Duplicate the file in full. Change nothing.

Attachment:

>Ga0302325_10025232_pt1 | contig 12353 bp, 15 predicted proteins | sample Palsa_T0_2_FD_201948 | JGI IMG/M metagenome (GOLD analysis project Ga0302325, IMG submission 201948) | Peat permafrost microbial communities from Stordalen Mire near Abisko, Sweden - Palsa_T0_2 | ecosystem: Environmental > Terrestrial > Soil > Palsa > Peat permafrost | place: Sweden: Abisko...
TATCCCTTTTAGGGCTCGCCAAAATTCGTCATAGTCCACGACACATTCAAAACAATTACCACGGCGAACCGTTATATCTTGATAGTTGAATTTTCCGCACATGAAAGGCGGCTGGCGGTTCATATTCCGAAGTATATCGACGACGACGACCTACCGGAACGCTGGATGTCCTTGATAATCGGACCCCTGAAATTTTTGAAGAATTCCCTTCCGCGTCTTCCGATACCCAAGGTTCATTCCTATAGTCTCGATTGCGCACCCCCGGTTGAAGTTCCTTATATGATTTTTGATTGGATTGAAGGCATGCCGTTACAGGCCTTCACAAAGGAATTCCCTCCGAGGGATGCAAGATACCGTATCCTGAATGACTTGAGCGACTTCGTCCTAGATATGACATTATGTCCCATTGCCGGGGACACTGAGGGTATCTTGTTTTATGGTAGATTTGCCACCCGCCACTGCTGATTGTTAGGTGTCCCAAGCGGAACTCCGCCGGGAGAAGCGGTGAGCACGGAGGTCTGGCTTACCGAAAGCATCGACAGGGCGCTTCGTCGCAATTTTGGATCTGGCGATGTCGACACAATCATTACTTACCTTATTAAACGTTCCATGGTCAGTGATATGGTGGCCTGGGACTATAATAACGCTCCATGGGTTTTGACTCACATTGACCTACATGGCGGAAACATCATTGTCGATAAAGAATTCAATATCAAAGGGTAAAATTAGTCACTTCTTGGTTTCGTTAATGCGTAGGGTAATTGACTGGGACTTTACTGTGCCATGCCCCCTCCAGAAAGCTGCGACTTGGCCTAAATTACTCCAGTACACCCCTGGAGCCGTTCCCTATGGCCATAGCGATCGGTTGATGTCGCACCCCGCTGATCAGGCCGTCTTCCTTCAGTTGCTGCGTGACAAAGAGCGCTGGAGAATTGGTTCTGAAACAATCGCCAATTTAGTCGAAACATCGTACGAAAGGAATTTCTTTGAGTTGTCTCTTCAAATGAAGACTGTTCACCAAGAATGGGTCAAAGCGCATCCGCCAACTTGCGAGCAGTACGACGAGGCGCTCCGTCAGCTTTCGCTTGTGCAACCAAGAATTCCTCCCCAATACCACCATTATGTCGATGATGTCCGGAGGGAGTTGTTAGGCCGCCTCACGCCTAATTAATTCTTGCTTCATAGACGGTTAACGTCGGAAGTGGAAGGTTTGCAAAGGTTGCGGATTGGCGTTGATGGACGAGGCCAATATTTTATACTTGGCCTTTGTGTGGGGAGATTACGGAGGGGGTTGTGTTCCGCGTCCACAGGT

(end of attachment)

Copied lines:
>Ga0302325_10025232_pt1 | contig 12353 bp, 15 predicted proteins | sample Palsa_T0_2_FD_201948 | JGI IMG/M metagenome (GOLD analysis project Ga0302325, IMG submission 201948) | Peat permafrost microbial communities from Stordalen Mire near Abisko, Sweden - Palsa_T0_2 | ecosystem: Environmental > Terrestrial > Soil > Palsa > Peat permafrost | place: Sweden: Abisko...
TATCCCTTTTAGGGCTCGCCAAAATTCGTCATAGTCCACGACACATTCAAAACAATTACCACGGCGAACCGTTATATCTTGATAGTTGAATTTTCCGCACATGAAAGGCGGCTGGCGGTTCATATTCCGAAGTATATCGACGACGACGACCTACCGGAACGCTGGATGTCCTTGATAATCGGACCCCTGAAATTTTTGAAGAATTCCCTTCCGCGTCTTCCGATACCCAAGGTTCATTCCTATAGTCTCGATTGCGCACCCCCGGTTGAAGTTCCTTATATGATTTTTGATTGGATTGAAGGCATGCCGTTACAGGCCTTCACAAAGGAATTCCCTCCGAGGGATGCAAGATACCGTATCCTGAATGACTTGAGCGACTTCGTCCTAGATATGACATTATGTCCCATTGCCGGGGACACTGAGGGTATCTTGTTTTATGGTAGATTTGCCACCCGCCACTGCTGATTGTTAGGTGTCCCAAGCGGAACTCCGCCGGGAGAAGCGGTGAGCACGGAGGTCTGGCTTACCGAAAGCATCGACAGGGCGCTTCGTCGCAATTTTGGATCTGGCGATGTCGACACAATCATTACTTACCTTATTAAACGTTCCATGGTCAGTGATATGGTGGCCTGGGACTATAATAACGCTCCATGGGTTTTGACTCACATTGACCTACATGGCGGAAACATCATTGTCGATAAAGAATTCAATATCAAAGGGTAAAATTAGTCACTTCTTGGTTTCGTTAATGCGTAGGGTAATTGACTGGGACTTTACTGTGCCATGCCCCCTCCAGAAAGCTGCGACTTGGCCTAAATTACTCCAGTACACCCCTGGAGCCGTTCCCTATGGCCATAGCGATCGGTTGATGTCGCACCCCGCTGATCAGGCCGTCTTCCTTCAGTTGCTGCGTGACAAAGAGCGCTGGAGAATTGGTTCTGAAACAATCGCCAATTTAGTCGAAACATCGTACGAAAGGAATTTCTTTGAGTTGTCTCTTCAAATGAAGACTGTTCACCAAGAATGGGTCAAAGCGCATCCGCCAACTTGCGAGCAGTACGACGAGGCGCTCCGTCAGCTTTCGCTTGTGCAACCAAGAATTCCTCCCCAATACCACCATTATGTCGATGATGTCCGGAGGGAGTTGTTAGGCCGCCTCACGCCTAATTAATTCTTGCTTCATAGACGGTTAACGTCGGAAGTGGAAGGTTTGCAAAGGTTGCGGATTGGCGTTGATGGACGAGGCCAATATTTTATACTTGGCCTTTGTGTGGGGAGATTACGGAGGGGGTTGTGTTCCGCGTCCACAGGT